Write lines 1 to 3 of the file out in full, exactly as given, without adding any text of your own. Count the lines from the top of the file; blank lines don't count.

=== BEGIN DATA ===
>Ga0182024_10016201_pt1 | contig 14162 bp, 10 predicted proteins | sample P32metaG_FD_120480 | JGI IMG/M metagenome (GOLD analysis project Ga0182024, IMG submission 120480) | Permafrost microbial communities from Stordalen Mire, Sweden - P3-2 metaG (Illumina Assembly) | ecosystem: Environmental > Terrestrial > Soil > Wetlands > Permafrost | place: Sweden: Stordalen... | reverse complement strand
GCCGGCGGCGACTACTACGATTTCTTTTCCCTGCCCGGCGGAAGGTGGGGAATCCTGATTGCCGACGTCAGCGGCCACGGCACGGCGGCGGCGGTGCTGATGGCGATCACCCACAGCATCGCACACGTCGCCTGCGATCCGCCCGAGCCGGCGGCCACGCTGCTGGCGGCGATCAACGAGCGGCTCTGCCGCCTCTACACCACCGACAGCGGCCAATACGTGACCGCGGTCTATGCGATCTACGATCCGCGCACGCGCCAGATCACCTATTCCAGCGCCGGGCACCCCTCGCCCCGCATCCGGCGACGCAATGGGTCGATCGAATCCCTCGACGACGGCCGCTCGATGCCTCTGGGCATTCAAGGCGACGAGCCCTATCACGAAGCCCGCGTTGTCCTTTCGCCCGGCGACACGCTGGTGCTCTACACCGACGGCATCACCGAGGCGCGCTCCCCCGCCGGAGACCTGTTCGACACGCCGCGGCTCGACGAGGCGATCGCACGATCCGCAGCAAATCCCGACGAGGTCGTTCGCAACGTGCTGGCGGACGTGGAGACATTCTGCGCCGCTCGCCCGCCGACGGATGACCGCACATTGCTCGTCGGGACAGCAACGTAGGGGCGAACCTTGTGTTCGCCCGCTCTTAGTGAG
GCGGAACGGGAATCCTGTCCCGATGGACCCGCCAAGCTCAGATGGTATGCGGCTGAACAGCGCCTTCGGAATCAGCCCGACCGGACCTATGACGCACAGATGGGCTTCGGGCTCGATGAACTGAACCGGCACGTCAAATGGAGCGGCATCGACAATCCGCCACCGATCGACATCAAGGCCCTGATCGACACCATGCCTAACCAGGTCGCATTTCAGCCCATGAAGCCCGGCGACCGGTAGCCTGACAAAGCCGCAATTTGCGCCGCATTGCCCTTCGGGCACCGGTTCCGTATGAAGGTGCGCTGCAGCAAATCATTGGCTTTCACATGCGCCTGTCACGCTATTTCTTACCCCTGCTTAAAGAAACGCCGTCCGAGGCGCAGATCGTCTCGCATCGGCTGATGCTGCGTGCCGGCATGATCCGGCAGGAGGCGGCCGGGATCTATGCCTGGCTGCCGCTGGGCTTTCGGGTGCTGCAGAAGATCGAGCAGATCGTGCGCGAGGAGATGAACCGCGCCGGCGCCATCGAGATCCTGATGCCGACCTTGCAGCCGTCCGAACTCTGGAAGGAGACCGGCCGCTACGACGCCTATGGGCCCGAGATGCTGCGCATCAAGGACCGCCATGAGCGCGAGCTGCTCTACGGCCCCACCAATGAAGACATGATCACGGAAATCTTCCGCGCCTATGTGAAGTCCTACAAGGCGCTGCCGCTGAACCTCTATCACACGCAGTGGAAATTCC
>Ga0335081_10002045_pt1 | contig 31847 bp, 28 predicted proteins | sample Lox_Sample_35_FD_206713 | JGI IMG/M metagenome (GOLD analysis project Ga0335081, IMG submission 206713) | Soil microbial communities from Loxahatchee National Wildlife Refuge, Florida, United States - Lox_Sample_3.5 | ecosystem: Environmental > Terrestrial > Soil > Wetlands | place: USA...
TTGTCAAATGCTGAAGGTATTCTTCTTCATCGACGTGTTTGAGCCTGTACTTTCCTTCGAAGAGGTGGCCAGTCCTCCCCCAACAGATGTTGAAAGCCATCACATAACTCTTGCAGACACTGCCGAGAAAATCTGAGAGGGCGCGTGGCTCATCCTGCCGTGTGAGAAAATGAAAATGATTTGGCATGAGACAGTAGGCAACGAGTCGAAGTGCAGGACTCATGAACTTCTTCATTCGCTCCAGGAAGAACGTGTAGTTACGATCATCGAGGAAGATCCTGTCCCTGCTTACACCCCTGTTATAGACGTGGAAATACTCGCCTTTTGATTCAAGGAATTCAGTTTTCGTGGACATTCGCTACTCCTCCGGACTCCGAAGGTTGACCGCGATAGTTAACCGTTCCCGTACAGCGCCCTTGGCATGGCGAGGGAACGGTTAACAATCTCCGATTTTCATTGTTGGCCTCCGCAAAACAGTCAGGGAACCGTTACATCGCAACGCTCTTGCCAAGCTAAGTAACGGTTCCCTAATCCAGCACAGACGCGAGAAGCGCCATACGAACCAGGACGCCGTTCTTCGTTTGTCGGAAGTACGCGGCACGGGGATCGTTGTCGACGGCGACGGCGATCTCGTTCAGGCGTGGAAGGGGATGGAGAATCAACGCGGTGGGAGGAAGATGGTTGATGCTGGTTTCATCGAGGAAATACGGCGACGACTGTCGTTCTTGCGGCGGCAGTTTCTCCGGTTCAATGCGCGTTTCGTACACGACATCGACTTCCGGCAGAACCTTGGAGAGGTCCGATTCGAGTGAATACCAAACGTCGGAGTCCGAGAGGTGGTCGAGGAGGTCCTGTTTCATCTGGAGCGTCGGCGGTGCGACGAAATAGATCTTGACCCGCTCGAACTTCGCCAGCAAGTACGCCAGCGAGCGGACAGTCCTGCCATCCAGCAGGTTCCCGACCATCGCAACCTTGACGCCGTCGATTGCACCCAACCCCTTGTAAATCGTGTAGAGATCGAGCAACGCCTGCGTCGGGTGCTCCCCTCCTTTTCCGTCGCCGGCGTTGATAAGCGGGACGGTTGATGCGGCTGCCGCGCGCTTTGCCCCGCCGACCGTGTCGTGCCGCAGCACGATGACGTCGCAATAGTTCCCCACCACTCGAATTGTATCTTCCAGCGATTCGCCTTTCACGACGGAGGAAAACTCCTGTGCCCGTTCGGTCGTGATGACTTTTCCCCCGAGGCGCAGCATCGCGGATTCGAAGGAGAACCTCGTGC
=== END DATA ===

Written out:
>Ga0182024_10016201_pt1 | contig 14162 bp, 10 predicted proteins | sample P32metaG_FD_120480 | JGI IMG/M metagenome (GOLD analysis project Ga0182024, IMG submission 120480) | Permafrost microbial communities from Stordalen Mire, Sweden - P3-2 metaG (Illumina Assembly) | ecosystem: Environmental > Terrestrial > Soil > Wetlands > Permafrost | place: Sweden: Stordalen... | reverse complement strand
GCCGGCGGCGACTACTACGATTTCTTTTCCCTGCCCGGCGGAAGGTGGGGAATCCTGATTGCCGACGTCAGCGGCCACGGCACGGCGGCGGCGGTGCTGATGGCGATCACCCACAGCATCGCACACGTCGCCTGCGATCCGCCCGAGCCGGCGGCCACGCTGCTGGCGGCGATCAACGAGCGGCTCTGCCGCCTCTACACCACCGACAGCGGCCAATACGTGACCGCGGTCTATGCGATCTACGATCCGCGCACGCGCCAGATCACCTATTCCAGCGCCGGGCACCCCTCGCCCCGCATCCGGCGACGCAATGGGTCGATCGAATCCCTCGACGACGGCCGCTCGATGCCTCTGGGCATTCAAGGCGACGAGCCCTATCACGAAGCCCGCGTTGTCCTTTCGCCCGGCGACACGCTGGTGCTCTACACCGACGGCATCACCGAGGCGCGCTCCCCCGCCGGAGACCTGTTCGACACGCCGCGGCTCGACGAGGCGATCGCACGATCCGCAGCAAATCCCGACGAGGTCGTTCGCAACGTGCTGGCGGACGTGGAGACATTCTGCGCCGCTCGCCCGCCGACGGATGACCGCACATTGCTCGTCGGGACAGCAACGTAGGGGCGAACCTTGTGTTCGCCCGCTCTTAGTGAG
GCGGAACGGGAATCCTGTCCCGATGGACCCGCCAAGCTCAGATGGTATGCGGCTGAACAGCGCCTTCGGAATCAGCCCGACCGGACCTATGACGCACAGATGGGCTTCGGGCTCGATGAACTGAACCGGCACGTCAAATGGAGCGGCATCGACAATCCGCCACCGATCGACATCAAGGCCCTGATCGACACCATGCCTAACCAGGTCGCATTTCAGCCCATGAAGCCCGGCGACCGGTAGCCTGACAAAGCCGCAATTTGCGCCGCATTGCCCTTCGGGCACCGGTTCCGTATGAAGGTGCGCTGCAGCAAATCATTGGCTTTCACATGCGCCTGTCACGCTATTTCTTACCCCTGCTTAAAGAAACGCCGTCCGAGGCGCAGATCGTCTCGCATCGGCTGATGCTGCGTGCCGGCATGATCCGGCAGGAGGCGGCCGGGATCTATGCCTGGCTGCCGCTGGGCTTTCGGGTGCTGCAGAAGATCGAGCAGATCGTGCGCGAGGAGATGAACCGCGCCGGCGCCATCGAGATCCTGATGCCGACCTTGCAGCCGTCCGAACTCTGGAAGGAGACCGGCCGCTACGACGCCTATGGGCCCGAGATGCTGCGCATCAAGGACCGCCATGAGCGCGAGCTGCTCTACGGCCCCACCAATGAAGACATGATCACGGAAATCTTCCGCGCCTATGTGAAGTCCTACAAGGCGCTGCCGCTGAACCTCTATCACACGCAGTGGAAATTCC